FAIRFIELD, Conn. — Sacred Heart, a Roman Catholic university tucked in the tidy suburbs along Connecticut’s southern coast, has been around since 1963 and has had a men’s ice hockey program for 27 seasons — including nine straight losing seasons entering this one.
Sacred Heart is no hockey school, but it is making a big bet that it can be.
In an effort to step into the ranks of college hockey’s most competitive programs, the university is building a $60 million, 4,000-seat arena that is set to open in 2022 for its men’s and women’s teams. With only about 60 men’s teams and 40 women’s teams, major college hockey is a much smaller world than, say, Division I basketball, so it is more likely that a program can improve quickly and for a small university to compete with big ones.
At least that is the thinking of Sacred Heart’s athletic director, Bobby Valentine. Yes, that Bobby Valentine. The former manager of the New York Mets and the Boston Red Sox, Valentine is still energetic at 69 years old and is driving the growth of the university’s facilities, with the hockey arena set to be the final jewel in the process.
“There’s a plan now, with the arena being a shining star, for all of our sports having a facility to call home in a short period of time,” he said in an interview.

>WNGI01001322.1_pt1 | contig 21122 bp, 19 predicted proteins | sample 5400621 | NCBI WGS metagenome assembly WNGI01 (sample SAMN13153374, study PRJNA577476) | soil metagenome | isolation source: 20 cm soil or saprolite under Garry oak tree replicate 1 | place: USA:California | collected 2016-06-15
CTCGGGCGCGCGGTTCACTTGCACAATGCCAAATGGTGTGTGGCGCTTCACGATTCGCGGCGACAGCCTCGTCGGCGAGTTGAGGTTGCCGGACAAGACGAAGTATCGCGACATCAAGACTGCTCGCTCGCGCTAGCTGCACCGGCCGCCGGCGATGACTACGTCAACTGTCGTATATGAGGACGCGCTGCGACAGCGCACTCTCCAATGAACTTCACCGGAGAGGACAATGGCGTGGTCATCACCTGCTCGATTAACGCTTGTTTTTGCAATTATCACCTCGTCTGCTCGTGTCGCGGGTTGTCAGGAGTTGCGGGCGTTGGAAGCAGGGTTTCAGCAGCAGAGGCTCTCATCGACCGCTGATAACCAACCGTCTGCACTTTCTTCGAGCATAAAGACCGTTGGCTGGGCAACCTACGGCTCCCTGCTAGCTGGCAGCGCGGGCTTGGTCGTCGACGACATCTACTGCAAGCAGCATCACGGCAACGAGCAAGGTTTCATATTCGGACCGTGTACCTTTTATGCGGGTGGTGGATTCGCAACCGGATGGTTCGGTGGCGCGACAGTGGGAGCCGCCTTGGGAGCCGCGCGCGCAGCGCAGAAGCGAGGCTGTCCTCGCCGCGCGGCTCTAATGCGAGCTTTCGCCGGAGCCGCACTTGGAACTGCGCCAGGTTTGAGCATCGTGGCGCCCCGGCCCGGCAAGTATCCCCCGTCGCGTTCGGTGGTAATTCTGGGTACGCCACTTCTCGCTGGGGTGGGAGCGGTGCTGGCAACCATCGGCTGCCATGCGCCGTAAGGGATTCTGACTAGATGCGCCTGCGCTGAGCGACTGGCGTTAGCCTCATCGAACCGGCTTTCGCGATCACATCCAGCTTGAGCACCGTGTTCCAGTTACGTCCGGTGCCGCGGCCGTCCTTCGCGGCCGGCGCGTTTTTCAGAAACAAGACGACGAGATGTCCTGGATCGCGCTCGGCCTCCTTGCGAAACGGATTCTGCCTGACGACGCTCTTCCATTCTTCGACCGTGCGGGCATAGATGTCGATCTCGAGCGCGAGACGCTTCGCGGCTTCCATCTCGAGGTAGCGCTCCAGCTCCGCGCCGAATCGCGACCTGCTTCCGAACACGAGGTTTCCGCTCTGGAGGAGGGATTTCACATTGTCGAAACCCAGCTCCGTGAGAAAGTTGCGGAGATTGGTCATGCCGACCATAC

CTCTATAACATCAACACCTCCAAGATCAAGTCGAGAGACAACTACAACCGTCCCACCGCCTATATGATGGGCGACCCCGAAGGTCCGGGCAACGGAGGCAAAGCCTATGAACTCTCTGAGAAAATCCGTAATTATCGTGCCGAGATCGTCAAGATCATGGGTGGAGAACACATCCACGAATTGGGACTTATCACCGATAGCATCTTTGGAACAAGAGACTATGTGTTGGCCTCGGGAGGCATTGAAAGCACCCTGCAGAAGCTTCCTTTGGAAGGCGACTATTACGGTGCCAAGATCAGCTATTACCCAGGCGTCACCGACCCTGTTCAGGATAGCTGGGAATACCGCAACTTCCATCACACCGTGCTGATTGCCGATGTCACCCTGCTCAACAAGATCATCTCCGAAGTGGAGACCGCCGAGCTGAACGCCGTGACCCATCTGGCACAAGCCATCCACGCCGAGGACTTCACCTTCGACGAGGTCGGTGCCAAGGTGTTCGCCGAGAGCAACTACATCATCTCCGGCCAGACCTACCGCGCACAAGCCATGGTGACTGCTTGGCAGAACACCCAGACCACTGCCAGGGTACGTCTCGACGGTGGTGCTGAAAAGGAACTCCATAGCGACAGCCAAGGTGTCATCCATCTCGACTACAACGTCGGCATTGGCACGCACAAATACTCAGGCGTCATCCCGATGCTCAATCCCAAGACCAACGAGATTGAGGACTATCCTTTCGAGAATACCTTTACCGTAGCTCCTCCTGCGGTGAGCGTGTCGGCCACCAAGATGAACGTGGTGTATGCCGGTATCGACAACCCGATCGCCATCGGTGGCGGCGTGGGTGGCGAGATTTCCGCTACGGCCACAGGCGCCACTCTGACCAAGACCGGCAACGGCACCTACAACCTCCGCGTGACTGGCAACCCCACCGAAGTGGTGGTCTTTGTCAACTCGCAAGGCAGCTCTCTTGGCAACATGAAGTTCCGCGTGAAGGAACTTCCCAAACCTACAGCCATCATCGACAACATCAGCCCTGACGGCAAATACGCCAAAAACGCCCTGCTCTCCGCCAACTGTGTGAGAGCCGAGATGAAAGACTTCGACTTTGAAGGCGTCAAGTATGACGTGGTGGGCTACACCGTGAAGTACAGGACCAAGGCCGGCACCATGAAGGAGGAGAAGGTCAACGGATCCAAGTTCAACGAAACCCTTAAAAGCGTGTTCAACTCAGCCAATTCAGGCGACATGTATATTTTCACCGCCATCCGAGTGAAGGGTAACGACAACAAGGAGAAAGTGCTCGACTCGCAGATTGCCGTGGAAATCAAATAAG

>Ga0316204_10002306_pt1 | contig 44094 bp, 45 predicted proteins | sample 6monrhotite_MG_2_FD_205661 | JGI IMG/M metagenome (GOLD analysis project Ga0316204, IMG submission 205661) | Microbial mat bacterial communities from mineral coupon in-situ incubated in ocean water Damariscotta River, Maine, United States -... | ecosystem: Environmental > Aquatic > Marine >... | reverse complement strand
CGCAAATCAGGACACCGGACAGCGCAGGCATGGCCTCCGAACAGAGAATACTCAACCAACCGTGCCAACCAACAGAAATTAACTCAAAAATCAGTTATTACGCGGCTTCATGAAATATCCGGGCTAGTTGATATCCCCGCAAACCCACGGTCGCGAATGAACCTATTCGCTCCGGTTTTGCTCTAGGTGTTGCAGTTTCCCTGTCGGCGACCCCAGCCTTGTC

Valentine grew up in Stamford, just a 25-mile hop down the Merritt Parkway. But he had no idea where the university was until he was contacted about becoming its athletic director in 2013.
To that point, Sacred Heart had experienced only a glimmer of success in hockey. C.J. Marottolo, who still coaches the men’s team, had a winning record and took the Pioneers to the Atlantic Hockey championship game in his first season, 2009-10. The team won only 42 games total over its next six seasons.
Since the inception of the program in 1993, the Sacred Heart men have played at the 1,000-seat Milford Ice Pavilion, on the other side of Bridgeport. The women’s team has played since 2014 at the 800-seat Sports Center of Connecticut in Shelton, 10 miles away. Not an ideal setup for a team hoping to sell itself as a hockey powerhouse.
“I’d watch a recruit come in here and look at the situation and say they liked the school and program and say, ‘But this isn’t it for me,’” said Thomas O’Malley, who has been the women’s head coach at Sacred Heart for 17 seasons.
The teams needed a new home, but Valentine’s options were limited.
This is where Lou Lamoriello enters the story. Long before Lamoriello became the general manager of the NHL’s New Jersey Devils, Toronto Maple Leafs and Islanders, he was manager of the Yarmouth Indians of the Cape Cod Baseball League in 1967, when Valentine, then 17, was on the team’s roster. The two stayed in touch over their careers.
Valentine, as a newly minted Sacred Heart athletic director, called Lamoriello for advice about hockey facilities. “I was still learning how to spell hockey and AD at the same time,” Valentine said.
He had an option to have the team play games at Webster Bank Arena, an 8,500-seat arena in Bridgeport, 15 minutes from Sacred Heart, but he felt that the site was too big.
Lamoriello’s advice: “Go into the arena. You’ll recruit better.”
In the four seasons the Pioneers men’s team has played its home games at Webster, its fortunes have changed. All but four of the 29 players on the Sacred Heart men’s roster are from outside New England, with six international players: five Canadians and one player from Denmark.